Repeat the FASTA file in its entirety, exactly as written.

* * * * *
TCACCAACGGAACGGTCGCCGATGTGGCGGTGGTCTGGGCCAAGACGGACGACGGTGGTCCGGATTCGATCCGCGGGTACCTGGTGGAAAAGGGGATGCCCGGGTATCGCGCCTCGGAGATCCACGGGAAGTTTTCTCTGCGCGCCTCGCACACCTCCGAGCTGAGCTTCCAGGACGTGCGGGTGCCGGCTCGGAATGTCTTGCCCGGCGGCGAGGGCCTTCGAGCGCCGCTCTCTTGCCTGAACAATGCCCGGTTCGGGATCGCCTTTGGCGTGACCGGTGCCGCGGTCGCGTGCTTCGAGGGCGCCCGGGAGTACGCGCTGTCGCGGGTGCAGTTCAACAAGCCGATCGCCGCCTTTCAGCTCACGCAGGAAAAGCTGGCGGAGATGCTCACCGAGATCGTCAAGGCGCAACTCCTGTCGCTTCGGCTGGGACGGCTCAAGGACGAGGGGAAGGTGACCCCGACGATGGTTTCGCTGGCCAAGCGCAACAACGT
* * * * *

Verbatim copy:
TCACCAACGGAACGGTCGCCGATGTGGCGGTGGTCTGGGCCAAGACGGACGACGGTGGTCCGGATTCGATCCGCGGGTACCTGGTGGAAAAGGGGATGCCCGGGTATCGCGCCTCGGAGATCCACGGGAAGTTTTCTCTGCGCGCCTCGCACACCTCCGAGCTGAGCTTCCAGGACGTGCGGGTGCCGGCTCGGAATGTCTTGCCCGGCGGCGAGGGCCTTCGAGCGCCGCTCTCTTGCCTGAACAATGCCCGGTTCGGGATCGCCTTTGGCGTGACCGGTGCCGCGGTCGCGTGCTTCGAGGGCGCCCGGGAGTACGCGCTGTCGCGGGTGCAGTTCAACAAGCCGATCGCCGCCTTTCAGCTCACGCAGGAAAAGCTGGCGGAGATGCTCACCGAGATCGTCAAGGCGCAACTCCTGTCGCTTCGGCTGGGACGGCTCAAGGACGAGGGGAAGGTGACCCCGACGATGGTTTCGCTGGCCAAGCGCAACAACGT